By Christopher Zoukis
As more troubling details regarding the untimely death of Sandra Bland emerge, it’s clear that being under police custody is becoming an increasingly dangerous place to be. On the heels of the deaths of Freddie Gray and Eric Garner, and following in the tradition of Maricopa County’s trail of deaths, Bland’s experiences both during her arrest and in a Texas jailhouse stand out as yet more examples of both overzealous police aggression and the failure of local jails to ensure the safety and security of those under their care.
Bland’s death was initially ruled a suicide, but her family were vociferous in their opposition to that finding and have called for a secondary autopsy—(particularly important in a country where massive problems exist regarding the qualifications of local medical examiners). The Texas district attorney has since announced they will be treating the death as a murder investigation, and last week jail was decertified for its failure to check in on inmates hourly (and when on suicide watch, every 15 minutes).
Local jails house individuals on a short-term basis (sometimes only hours) for a wide variety of reasons, the bulk of which are for non-violent crimes related to “traffic, property, drug, or public order offenses” and the like. While the prison system houses more individuals on a daily basis, the average number of people who pass through local jails is far higher (600,000 versus 11,700,000, respectively). As such, it’s significant that so little attention is paid to the conditions and policies involved in the operation of these institutions. These numbers present challenges in facilities that are already seriously overburdened.
As of 2010, only three states in the country have an independent local jail inspection body to ensure oversight of their operations (authors of the study note that Department of Corrections oversight should not be considered to be “independent” when the DOC is running said facilities)—numbers hardly in keeping pace with the growing trend towards privatizing prisons.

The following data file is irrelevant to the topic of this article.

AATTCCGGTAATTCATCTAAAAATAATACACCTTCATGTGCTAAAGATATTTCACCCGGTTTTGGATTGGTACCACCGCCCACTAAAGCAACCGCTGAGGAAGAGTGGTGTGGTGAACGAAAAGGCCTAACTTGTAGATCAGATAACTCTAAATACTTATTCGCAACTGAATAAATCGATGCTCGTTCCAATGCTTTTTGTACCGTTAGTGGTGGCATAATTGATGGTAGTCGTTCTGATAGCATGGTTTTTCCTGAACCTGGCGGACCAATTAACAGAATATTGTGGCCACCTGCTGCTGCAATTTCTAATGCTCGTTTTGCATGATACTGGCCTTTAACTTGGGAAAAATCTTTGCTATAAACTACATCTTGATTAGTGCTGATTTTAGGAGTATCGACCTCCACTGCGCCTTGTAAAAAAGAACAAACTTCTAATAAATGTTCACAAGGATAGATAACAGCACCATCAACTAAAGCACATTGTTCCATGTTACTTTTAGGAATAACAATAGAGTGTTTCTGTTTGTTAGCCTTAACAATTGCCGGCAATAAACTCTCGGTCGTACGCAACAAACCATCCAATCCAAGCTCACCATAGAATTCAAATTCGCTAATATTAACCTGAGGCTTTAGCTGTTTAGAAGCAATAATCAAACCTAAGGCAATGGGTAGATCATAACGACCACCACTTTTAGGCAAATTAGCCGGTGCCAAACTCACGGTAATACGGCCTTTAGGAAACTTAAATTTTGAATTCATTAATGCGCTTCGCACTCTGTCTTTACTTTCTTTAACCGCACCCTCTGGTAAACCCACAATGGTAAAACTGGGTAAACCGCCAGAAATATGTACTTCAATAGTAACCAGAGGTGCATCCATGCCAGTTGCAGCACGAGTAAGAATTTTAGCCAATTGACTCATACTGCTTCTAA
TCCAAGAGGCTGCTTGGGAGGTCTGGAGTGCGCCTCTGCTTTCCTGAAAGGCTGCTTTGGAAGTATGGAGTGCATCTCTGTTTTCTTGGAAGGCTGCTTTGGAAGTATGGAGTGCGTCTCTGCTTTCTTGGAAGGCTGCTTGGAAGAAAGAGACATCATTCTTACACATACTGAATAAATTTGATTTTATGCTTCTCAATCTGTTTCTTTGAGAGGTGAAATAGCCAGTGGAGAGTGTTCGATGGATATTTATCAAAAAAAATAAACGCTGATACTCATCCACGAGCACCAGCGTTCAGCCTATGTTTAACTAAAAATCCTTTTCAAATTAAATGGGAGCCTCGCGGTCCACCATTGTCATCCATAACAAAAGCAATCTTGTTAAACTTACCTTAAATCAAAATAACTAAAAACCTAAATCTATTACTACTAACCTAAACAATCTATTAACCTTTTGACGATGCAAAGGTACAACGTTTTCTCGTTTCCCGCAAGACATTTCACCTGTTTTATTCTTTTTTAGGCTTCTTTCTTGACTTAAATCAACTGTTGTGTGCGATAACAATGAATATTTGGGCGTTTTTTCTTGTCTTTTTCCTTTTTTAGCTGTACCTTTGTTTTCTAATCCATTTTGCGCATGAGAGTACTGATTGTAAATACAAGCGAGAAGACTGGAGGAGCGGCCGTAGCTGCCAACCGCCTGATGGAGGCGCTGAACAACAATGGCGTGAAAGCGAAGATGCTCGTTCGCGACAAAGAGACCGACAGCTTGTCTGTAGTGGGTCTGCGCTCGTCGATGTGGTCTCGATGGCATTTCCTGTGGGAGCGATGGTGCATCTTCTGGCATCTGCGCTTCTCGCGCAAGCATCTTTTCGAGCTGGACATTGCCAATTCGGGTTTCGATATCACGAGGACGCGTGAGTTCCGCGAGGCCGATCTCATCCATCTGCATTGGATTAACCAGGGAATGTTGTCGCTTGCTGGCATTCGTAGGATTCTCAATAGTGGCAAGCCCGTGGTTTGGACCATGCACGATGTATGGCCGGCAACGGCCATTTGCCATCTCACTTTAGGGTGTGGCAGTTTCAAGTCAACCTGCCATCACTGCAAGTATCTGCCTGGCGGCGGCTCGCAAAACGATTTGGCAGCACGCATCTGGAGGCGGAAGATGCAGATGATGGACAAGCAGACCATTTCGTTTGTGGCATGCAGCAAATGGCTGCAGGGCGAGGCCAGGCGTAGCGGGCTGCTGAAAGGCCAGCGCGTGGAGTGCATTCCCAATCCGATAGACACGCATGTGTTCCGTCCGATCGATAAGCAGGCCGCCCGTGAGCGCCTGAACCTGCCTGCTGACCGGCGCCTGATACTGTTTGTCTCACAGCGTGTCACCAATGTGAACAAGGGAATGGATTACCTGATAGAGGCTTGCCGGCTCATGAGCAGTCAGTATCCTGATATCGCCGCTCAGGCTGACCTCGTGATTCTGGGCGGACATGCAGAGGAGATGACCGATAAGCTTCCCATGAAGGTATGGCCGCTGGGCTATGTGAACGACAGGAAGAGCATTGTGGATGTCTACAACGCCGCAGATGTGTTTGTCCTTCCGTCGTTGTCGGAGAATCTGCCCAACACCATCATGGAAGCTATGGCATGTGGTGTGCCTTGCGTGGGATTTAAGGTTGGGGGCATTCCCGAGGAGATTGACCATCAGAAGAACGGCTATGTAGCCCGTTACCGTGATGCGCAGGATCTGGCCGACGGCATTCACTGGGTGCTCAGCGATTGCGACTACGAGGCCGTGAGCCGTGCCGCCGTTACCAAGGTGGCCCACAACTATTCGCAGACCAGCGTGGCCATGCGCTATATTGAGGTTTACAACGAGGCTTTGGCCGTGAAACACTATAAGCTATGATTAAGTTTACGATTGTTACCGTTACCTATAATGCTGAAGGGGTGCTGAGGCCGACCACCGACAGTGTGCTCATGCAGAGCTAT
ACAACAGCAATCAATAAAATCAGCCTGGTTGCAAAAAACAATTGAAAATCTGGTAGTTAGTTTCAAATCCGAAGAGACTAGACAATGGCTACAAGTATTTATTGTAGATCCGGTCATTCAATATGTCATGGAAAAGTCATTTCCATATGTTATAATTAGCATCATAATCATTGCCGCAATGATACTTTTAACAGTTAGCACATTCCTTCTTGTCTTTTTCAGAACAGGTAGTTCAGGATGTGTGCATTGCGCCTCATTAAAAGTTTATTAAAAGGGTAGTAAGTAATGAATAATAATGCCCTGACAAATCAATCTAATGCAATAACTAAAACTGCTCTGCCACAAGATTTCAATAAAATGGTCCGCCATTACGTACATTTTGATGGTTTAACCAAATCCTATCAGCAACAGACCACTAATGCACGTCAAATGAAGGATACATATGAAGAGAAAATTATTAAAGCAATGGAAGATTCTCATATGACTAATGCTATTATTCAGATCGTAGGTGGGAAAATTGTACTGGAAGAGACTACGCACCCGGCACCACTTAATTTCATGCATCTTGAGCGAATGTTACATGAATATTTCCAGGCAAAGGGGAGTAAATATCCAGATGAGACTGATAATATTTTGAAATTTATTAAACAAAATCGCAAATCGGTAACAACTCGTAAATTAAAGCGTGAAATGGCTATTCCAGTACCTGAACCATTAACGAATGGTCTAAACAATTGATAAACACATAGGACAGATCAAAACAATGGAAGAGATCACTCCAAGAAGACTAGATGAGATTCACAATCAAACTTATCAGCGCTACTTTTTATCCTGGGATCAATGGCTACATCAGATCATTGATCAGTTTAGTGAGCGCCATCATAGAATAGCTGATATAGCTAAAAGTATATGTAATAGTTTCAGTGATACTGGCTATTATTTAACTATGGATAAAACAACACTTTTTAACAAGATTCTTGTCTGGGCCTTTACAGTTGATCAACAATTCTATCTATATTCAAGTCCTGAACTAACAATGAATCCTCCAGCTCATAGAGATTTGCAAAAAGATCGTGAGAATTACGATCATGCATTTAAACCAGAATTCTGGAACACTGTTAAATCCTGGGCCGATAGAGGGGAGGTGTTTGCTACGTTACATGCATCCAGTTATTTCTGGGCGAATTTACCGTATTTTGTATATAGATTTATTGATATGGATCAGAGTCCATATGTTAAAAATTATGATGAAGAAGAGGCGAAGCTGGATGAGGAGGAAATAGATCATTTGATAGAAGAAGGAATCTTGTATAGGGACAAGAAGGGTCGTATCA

As with state and federal prisons, the number of individuals being incarcerated in county and city jails continues to grow disproportionately and with the same over-representation of African Americans, the poor, and the mentally ill. And as with other prisons, these incarcerations at the local jail level are representative of systemic failures to deal with the root causes of either the crimes and/or arrests—the latter being of particular importance in the Bland case. Some states have sought to combat the trend towards detention for minor crimes in order to channel offenders into streams that assist in dealing with addiction or mental health concerns, education, and quality-of-life considerations, or through the use of alternative court systems. But such initiatives remain few and far between, and instead, the trends towards increasing mandatory sentences for minor offences continues.
There can be little question as to what the end results of an increasingly criminalized society which dehumanizes offenders and allows local officials to run roughshod over human rights: more Sandra Blands, more Freddie Grays, and more Eric Garners.